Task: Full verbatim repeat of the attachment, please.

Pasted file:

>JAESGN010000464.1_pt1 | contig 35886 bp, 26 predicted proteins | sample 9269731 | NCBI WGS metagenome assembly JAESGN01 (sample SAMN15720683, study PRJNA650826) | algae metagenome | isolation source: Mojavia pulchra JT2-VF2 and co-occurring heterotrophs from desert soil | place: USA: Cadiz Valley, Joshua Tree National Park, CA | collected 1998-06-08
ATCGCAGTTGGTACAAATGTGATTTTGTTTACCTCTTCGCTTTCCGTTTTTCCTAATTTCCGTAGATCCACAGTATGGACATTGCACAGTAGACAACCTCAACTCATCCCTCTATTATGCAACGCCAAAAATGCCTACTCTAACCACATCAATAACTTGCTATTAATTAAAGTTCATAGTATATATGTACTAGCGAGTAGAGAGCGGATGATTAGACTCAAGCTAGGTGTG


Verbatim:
>JAESGN010000464.1_pt1 | contig 35886 bp, 26 predicted proteins | sample 9269731 | NCBI WGS metagenome assembly JAESGN01 (sample SAMN15720683, study PRJNA650826) | algae metagenome | isolation source: Mojavia pulchra JT2-VF2 and co-occurring heterotrophs from desert soil | place: USA: Cadiz Valley, Joshua Tree National Park, CA | collected 1998-06-08
ATCGCAGTTGGTACAAATGTGATTTTGTTTACCTCTTCGCTTTCCGTTTTTCCTAATTTCCGTAGATCCACAGTATGGACATTGCACAGTAGACAACCTCAACTCATCCCTCTATTATGCAACGCCAAAAATGCCTACTCTAACCACATCAATAACTTGCTATTAATTAAAGTTCATAGTATATATGTACTAGCGAGTAGAGAGCGGATGATTAGACTCAAGCTAGGTGTG